2 HemoIysis is subacute in onset, but may be life-threatening if
the etiology is unrecognized and penicillin administration is continued.
3 A high-titer, lgG penicillin antibody is present.
4 The direct antiglobuiin test is strongly positive as a result of
sensitization with lgG. (Very rarely complement may also be present.)
5 Antibody eluted from the patient's RBCs will react only against
6 Cessation of penicillin therapy is followed by complete recovery,
but hemolysis of decreasing severity may persist for several weeks.
(3) The modification of RBC membrane by drugs, allowing nonimmunologic
adsorption of protein.
(a) At present, the cephalosporins are the only drugs thought to react
by this mechanism.
(b) The RBC membrane is modified by the drug, so that the cell now
takes up proteins nonimmunoIogically. Cephalothin (Keflin) treated RBCs incubated in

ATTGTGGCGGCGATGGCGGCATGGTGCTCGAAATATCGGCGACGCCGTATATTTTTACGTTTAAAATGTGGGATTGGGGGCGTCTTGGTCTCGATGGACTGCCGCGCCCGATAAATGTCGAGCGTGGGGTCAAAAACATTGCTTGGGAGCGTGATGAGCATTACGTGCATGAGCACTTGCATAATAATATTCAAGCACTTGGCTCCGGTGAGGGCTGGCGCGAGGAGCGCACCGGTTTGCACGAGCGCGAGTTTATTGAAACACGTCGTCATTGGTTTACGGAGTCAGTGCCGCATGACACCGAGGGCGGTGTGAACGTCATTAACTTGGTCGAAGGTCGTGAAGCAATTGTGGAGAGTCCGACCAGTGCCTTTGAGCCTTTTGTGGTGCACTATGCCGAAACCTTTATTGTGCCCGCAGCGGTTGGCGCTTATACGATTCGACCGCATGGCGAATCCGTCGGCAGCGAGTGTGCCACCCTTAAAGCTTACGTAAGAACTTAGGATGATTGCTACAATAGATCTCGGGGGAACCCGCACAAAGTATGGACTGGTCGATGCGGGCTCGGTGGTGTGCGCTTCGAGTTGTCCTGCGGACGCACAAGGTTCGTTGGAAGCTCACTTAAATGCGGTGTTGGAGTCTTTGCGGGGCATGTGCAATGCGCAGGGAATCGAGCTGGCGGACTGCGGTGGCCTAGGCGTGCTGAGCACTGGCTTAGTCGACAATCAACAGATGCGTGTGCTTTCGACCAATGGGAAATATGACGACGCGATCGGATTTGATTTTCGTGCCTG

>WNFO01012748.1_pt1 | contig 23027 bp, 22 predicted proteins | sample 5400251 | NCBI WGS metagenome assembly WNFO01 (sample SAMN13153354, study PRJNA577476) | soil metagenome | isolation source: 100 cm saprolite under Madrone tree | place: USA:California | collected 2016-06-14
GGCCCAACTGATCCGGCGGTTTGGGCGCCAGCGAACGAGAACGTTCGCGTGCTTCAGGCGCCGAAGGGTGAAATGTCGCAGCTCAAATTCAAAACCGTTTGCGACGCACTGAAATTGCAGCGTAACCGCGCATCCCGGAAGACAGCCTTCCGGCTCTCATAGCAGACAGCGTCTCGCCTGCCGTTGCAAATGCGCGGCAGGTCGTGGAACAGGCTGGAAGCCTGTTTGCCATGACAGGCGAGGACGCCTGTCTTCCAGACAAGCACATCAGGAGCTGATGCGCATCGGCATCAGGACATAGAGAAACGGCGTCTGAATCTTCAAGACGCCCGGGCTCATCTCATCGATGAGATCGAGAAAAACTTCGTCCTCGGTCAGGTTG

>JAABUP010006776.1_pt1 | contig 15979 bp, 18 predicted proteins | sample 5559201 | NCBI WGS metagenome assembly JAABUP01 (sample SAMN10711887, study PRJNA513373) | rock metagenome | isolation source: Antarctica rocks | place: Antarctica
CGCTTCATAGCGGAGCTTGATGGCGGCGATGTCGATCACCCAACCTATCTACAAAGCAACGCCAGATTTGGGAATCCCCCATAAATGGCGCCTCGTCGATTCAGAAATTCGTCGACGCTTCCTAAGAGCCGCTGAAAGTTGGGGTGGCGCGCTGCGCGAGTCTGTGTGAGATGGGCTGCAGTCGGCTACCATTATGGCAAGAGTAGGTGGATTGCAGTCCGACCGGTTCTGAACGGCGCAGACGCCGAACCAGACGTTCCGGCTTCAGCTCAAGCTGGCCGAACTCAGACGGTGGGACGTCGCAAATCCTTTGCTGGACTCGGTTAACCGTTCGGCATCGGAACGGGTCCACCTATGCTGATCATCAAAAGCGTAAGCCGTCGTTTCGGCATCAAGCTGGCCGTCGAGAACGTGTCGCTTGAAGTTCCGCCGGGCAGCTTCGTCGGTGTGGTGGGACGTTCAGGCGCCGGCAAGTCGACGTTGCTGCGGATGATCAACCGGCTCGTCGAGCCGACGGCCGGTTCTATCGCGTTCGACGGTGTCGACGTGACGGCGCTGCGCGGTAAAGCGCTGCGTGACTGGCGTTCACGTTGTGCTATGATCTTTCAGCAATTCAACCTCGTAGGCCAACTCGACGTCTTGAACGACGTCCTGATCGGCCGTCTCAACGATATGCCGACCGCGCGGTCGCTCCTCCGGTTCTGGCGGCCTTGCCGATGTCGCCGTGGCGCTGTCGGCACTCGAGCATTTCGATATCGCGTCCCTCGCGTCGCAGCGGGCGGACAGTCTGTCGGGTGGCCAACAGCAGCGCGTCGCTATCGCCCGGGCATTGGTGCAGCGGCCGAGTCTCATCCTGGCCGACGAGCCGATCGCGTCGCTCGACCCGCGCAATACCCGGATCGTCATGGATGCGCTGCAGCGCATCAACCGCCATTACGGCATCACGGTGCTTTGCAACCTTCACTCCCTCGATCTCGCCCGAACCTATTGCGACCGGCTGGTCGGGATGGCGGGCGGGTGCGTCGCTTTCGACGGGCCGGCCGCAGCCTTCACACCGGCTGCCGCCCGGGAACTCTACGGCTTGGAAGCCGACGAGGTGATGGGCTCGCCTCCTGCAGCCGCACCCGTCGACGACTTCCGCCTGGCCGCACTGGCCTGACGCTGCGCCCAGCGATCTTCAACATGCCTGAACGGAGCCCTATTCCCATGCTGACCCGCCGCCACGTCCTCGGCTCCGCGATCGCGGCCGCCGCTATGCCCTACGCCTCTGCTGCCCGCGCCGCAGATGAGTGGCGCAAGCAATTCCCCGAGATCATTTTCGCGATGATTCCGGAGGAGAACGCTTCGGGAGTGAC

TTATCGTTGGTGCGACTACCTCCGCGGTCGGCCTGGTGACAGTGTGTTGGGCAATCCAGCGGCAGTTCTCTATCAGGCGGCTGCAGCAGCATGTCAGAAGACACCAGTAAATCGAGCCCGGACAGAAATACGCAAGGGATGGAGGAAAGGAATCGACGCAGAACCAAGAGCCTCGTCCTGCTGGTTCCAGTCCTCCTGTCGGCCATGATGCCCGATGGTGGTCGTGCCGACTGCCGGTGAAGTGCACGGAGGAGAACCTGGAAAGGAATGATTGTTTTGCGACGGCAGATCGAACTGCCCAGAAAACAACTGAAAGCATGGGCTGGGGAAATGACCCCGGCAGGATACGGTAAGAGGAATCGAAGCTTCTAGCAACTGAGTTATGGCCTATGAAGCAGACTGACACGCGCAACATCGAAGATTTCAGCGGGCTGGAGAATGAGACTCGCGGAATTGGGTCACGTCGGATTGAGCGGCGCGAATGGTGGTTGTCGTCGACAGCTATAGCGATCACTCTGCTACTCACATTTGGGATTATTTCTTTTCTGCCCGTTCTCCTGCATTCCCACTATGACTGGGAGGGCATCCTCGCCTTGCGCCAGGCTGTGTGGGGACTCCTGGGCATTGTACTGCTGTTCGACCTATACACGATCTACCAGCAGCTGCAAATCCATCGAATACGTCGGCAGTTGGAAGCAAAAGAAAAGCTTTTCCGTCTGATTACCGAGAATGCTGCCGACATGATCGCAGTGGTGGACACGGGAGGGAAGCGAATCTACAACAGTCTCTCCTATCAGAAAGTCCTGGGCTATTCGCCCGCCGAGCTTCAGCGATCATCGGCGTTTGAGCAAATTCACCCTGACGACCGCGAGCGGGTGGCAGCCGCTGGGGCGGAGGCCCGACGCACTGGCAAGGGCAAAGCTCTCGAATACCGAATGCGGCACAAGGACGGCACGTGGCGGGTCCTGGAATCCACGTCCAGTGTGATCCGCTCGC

normal plasma become coated with albumin, lgG, lgA, lgM, alpha, and beta (for
example, complement) globulins.
(c) As mentioned earlier, cephalothin, like penicillin, can also combine
with the RBC membrane, and these cells will then react with specific anticephalothin
antibodies or cross-react with antipenicillin. Any of these mechanisms may lead to a
positive direct antiglobulin test. In the original reports, 40 to 75 percent of patients
receiving cephalothin were found to have positive direct antiglobulin test results, but
further studies found only four percent to have positive test results. There have been
only two reports of hemolytic anemia resulting from cephalothin, and it is thought that
these occurred through the immune mechanism involving specific antibodies to
cephalothin. The principal clinical importance of positive direct antiglobulin tests caused
by cephalothin is that they provide a possible source of confusion in blood bank
serology or in the investigation of hemolytic disorders of other etiology.
(4) Red blood cell autoantibodies induced by drugs by unknown
(a) In 1966, the first positive direct antiglobulin tests and autoimmune
hemolytic anemia resulting from -methyldopa (Aldomet) were described. A closely
related drug, L-dopa, has also been found to cause positive direct antiglobulin tests, and
two cases of hemolytic anemia resulting from this drug were described. The
mechanisms involved are not understood at present. The patient forms autoantibodies